In the recent past, several lunar space missions found it hard to pull off successful soft landing in sites that are nearer to the coveted South pole of the moon. Some of them are as follows –

In April 2019, an Israeli lunar mission aimed for a South Pole landing unfortunately ended in a crash.

Even India’s Chandrayaan-2 mission, launched in 2019, had the objective of landing on the Moon’s south pole. However, during the mission’s concluding stages, the lander carrying the rover encountered an unfortunate mishap and crashed on the lunar surface. It was later revealed that the Chandrayaan-2 failed to achieve its stated aim because of a software error and some other reasons. 

However, in the same year, China’s Chang’e 4 mission became the first spacecraft to land on the far side of the moon and it landed near the 45-degree latitude.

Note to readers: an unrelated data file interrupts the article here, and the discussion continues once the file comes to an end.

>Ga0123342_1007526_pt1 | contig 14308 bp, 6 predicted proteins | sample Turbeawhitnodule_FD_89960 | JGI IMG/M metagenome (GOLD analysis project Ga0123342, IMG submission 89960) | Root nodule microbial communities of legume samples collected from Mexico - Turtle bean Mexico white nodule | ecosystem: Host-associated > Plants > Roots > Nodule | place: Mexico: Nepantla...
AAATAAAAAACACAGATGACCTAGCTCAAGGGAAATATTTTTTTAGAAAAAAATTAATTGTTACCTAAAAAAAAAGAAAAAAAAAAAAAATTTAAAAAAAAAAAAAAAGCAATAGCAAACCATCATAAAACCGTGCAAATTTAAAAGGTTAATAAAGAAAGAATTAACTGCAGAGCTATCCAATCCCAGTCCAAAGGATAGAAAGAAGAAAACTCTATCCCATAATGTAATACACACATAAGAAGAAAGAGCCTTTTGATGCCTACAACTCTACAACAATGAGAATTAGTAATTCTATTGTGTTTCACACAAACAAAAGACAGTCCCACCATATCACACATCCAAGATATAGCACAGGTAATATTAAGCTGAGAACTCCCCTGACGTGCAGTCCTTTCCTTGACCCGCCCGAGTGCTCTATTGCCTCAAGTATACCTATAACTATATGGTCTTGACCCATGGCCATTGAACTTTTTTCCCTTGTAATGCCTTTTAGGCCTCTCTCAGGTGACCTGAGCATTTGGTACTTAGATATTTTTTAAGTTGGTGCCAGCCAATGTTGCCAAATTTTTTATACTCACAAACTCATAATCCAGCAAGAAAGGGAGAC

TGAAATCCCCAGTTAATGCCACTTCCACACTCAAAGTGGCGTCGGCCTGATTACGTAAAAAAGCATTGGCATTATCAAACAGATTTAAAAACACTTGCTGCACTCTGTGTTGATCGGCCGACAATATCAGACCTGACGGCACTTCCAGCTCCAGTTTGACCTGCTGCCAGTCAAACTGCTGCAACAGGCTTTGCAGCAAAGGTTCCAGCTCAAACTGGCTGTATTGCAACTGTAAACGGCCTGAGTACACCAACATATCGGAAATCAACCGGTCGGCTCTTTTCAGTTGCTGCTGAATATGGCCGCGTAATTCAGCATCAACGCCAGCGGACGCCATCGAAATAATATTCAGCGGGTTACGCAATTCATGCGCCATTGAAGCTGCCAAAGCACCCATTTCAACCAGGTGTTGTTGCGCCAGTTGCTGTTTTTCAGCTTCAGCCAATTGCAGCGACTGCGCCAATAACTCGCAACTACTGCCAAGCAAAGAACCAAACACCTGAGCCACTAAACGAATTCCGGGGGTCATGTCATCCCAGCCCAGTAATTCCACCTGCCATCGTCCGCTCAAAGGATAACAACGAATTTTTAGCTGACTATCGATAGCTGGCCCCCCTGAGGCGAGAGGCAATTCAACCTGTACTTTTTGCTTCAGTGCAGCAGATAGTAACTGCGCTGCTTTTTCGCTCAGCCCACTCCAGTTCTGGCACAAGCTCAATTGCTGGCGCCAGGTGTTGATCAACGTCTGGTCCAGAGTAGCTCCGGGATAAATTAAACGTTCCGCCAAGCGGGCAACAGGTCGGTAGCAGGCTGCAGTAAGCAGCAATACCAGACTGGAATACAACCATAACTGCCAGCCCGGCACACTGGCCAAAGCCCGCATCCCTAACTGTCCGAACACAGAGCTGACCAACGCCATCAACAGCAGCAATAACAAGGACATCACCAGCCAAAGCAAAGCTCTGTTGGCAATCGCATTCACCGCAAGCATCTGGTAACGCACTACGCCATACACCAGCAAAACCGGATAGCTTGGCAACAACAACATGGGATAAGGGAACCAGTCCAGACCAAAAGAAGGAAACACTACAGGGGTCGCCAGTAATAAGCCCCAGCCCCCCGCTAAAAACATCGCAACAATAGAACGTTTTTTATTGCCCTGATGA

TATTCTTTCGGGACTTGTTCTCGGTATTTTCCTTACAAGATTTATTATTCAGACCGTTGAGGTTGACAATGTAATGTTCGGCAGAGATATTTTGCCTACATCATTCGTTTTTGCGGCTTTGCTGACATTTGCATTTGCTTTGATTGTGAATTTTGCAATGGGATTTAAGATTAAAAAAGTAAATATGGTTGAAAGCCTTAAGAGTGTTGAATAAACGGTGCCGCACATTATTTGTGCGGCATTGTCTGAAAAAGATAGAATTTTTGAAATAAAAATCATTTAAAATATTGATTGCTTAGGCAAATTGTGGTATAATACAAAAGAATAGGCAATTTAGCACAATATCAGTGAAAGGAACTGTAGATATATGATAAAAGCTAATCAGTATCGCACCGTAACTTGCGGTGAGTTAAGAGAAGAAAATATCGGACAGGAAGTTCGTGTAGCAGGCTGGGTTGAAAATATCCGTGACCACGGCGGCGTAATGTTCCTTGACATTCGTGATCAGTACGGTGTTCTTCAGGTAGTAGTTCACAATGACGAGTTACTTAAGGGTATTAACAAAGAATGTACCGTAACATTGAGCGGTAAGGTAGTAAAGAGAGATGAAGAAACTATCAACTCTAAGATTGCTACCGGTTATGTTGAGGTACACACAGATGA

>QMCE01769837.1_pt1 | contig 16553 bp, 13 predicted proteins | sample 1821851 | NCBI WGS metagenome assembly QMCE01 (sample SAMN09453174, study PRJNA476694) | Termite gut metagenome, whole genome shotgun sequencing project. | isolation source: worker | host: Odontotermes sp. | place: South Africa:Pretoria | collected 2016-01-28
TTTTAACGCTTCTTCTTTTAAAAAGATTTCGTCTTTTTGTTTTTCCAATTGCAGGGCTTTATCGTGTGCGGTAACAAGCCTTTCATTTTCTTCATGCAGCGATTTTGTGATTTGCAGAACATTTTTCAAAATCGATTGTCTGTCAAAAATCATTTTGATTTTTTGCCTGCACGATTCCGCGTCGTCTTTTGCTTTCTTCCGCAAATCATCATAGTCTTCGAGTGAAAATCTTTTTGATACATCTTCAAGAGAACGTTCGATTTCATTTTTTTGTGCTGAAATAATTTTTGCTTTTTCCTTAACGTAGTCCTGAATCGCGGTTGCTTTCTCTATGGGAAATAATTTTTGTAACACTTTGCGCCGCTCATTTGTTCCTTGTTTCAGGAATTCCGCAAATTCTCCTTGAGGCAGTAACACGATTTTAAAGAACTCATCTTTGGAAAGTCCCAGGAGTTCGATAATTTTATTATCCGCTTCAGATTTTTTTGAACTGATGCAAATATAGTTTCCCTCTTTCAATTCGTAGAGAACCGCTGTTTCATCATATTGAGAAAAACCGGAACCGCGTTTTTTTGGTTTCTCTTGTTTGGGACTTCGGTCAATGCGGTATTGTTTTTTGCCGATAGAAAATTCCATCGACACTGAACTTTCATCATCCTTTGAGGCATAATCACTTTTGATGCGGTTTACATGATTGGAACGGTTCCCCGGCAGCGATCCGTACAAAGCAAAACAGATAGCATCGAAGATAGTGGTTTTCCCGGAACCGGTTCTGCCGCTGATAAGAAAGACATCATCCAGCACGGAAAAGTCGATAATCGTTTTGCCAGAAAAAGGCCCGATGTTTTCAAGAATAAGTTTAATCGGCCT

Earlier this week, there was a hyped-friendly rivalry between Luna 25 and Chandrayaan-3 lunar missions. Apparently, Russian space mission Luna-25 was racing against time and it also wanted to have a soft landing near the lunar south pole region. However, it faltered and ultimately crashed on the moon’s surface. 

So, this raises the question: Why have numerous missions struggled to accomplish a task that has been successfully carried out at various other spots on the moon’s surface? What makes achieving a soft landing difficult in the southern polar terrain of the moon?